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Maria Callas: The Diva Lives on

It’s hard to think it’s more than 40 years since her death of Maria Callas, mostly because her immortal voice lives on, along with her legend. It’s no mystery why Greeks, Italians  and Americans, all claim Callas as theirs.
She was born Sophia Cecilia Anna Maria Kalogeropoulou on Dec. 2, 1923, in New York, her family name later shortened to Callas. Educated in Greece, she started performing at the age of 8.
She lived in New York for her first thirteen years. Though she then lived mostly in Europe, she also sang in the U.S. from 1954 to 1974 and English was her native language. She learned Greek from her parents.

Maria Callas: vocal chameleon, gossip-column staple and influential opera icon.

In Verona she meets Giovanni Battista Meneghini, a wealthy industrialist who is passionate about opera. Twenty-eight years her senior, he becomes her impresario and then husband in 1949.
In 1954 she loses around 30 kilos (66 pounds) and transforms into the ultimate diva, taking top parts in the most well-known operas.
Callas reminded opera that it is also theatre, and that the “long lines of paunchy and plump singers that come along to push out a tune on centre stage are no longer acceptable,” as a French correspondent wrote after her death in 1977.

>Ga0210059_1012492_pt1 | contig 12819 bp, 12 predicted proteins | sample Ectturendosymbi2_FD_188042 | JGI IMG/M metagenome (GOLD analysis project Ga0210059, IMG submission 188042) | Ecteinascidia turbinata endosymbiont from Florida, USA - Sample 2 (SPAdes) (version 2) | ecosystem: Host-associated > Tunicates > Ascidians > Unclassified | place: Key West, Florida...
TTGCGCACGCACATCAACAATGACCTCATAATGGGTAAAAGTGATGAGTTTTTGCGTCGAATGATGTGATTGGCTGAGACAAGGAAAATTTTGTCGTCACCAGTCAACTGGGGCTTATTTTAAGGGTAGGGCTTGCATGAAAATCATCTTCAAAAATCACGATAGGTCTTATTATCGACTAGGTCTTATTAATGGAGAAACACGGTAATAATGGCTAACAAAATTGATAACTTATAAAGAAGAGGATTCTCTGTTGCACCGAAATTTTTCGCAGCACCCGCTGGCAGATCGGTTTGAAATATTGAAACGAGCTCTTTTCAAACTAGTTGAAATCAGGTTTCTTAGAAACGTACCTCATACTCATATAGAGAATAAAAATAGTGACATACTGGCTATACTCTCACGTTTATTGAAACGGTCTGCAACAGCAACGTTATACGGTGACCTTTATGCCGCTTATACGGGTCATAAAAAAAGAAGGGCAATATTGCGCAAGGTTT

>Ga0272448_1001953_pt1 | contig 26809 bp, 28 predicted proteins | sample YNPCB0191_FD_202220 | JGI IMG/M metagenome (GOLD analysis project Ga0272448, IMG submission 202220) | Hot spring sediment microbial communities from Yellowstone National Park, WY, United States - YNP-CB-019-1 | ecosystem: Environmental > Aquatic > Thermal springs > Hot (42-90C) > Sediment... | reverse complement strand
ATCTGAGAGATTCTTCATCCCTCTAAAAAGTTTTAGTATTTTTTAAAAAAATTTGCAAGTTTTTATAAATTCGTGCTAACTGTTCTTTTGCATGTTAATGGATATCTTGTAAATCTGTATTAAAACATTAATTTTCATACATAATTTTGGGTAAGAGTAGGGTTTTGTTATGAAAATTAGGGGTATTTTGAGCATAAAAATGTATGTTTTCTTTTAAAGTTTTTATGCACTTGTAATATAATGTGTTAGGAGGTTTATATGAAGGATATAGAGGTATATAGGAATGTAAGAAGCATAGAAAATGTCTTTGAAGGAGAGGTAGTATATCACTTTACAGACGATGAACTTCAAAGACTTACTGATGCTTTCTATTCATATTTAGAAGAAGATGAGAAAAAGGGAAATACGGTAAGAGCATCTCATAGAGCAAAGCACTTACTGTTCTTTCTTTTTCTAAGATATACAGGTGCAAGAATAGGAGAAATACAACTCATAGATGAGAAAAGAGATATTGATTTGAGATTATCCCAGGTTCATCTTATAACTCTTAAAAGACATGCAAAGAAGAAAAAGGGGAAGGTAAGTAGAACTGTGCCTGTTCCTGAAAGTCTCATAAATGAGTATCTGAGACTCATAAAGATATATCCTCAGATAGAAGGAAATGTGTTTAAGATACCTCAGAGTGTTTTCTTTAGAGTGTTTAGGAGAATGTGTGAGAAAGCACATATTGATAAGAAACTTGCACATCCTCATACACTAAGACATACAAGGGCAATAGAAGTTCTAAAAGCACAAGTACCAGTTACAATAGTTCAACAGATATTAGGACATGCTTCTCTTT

On January 2, 1958, Callas opens the Rome season with “Norma” in the presence of Italy’s president, Giovanni Gronchi. But at the end of the first act, she says she has lost her voice and refuses to continue.
The temperamental diva is accused of being capricious as there had been whistles during one of her arias. But she insists to the media: “As you could see, I could no longer speak.”
In 1959 Callas leaves Meneghini to embark on a passionate nine-year affair with shipping tycoon Aristotle Onassis. Their idyll ends in 1968 when Onassis leaves Callas to marry the widowed Jackie Kennedy.
Callas turns her back on opera in 1965. On February 20 she triumphs in “Tosca” in Paris. During a performance on May 29, she falls ill. On July 5, “despite the advice of her doctor,” she takes to the stage for the last time in London, with Queen Elizabeth II in the audience.
In 1973 Callas undertakes an international tour of recitals. In Paris, bouquets rained onto the stage, accompanied by standing ovations and cries of “Viva Maria,” even if the critics were less enthusiastic.
Callas dies at her Paris home on Sept. 16, 1977, aged 53, having suffered a heart attack.
Both Judi Dench and Meryl Streep have praised her acting. To create a characterization, Callas said, “listen to the music. You will find every gesture there.” She had a particular genius for studying the music and discovering the character in the score. Callas gave primacy to the music, while many singers and audience members focus on the words.
Mike Wallace interviewed her on “60 Minutes.” Wallace spent very little time talking to her about music. It was a waste to go for the jugular rather than revealing her artistry. Barbara Walters, whose close friend was Beverly Sills, did not do much better.

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